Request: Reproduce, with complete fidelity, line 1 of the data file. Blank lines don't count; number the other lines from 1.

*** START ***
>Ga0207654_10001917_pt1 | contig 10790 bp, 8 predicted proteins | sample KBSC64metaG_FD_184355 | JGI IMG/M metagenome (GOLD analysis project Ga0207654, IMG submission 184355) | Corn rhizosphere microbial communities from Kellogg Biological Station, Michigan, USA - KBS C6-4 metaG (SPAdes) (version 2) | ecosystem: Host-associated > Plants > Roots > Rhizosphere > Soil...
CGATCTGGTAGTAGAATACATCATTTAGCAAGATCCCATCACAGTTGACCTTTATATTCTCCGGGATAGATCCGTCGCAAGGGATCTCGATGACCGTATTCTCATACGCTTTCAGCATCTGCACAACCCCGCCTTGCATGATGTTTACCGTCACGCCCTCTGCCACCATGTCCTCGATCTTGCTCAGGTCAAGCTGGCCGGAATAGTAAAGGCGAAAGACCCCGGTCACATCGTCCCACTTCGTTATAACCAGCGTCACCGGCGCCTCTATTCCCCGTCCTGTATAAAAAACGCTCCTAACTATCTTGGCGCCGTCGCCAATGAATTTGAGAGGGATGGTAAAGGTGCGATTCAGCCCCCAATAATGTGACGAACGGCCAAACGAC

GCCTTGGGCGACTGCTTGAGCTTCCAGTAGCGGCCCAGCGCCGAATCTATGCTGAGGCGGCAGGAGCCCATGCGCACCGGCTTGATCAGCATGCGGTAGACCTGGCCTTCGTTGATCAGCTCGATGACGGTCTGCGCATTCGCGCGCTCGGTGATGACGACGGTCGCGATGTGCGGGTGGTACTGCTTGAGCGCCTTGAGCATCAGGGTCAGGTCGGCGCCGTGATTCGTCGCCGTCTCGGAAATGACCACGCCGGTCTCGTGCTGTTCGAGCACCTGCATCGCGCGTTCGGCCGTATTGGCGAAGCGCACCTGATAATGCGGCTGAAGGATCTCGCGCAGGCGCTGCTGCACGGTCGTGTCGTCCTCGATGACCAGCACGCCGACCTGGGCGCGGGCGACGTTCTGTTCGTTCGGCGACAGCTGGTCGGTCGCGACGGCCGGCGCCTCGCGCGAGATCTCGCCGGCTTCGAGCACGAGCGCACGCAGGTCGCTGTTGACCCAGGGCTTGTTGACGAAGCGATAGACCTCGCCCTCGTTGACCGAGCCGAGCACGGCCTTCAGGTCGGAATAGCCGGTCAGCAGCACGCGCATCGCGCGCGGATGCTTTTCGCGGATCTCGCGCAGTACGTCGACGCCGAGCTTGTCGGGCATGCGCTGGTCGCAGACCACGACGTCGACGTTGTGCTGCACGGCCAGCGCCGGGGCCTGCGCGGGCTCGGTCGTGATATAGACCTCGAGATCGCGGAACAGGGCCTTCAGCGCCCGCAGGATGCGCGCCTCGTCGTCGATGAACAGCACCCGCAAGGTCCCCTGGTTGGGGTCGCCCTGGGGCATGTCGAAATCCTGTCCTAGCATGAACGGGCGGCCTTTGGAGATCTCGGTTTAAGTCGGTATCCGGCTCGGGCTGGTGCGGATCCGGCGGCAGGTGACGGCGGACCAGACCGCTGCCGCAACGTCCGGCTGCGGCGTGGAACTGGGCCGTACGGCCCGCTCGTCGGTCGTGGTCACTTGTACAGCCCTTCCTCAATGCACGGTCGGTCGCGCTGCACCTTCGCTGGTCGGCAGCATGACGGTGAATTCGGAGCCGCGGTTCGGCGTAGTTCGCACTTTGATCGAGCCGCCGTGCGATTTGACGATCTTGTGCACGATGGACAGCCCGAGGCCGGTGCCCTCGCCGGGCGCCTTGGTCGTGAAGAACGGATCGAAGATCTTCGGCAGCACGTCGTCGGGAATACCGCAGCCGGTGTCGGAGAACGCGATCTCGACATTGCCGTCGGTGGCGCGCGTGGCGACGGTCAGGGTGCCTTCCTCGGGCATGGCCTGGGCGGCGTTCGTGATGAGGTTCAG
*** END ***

>Ga0207654_10001917_pt1 | contig 10790 bp, 8 predicted proteins | sample KBSC64metaG_FD_184355 | JGI IMG/M metagenome (GOLD analysis project Ga0207654, IMG submission 184355) | Corn rhizosphere microbial communities from Kellogg Biological Station, Michigan, USA - KBS C6-4 metaG (SPAdes) (version 2) | ecosystem: Host-associated > Plants > Roots > Rhizosphere > Soil...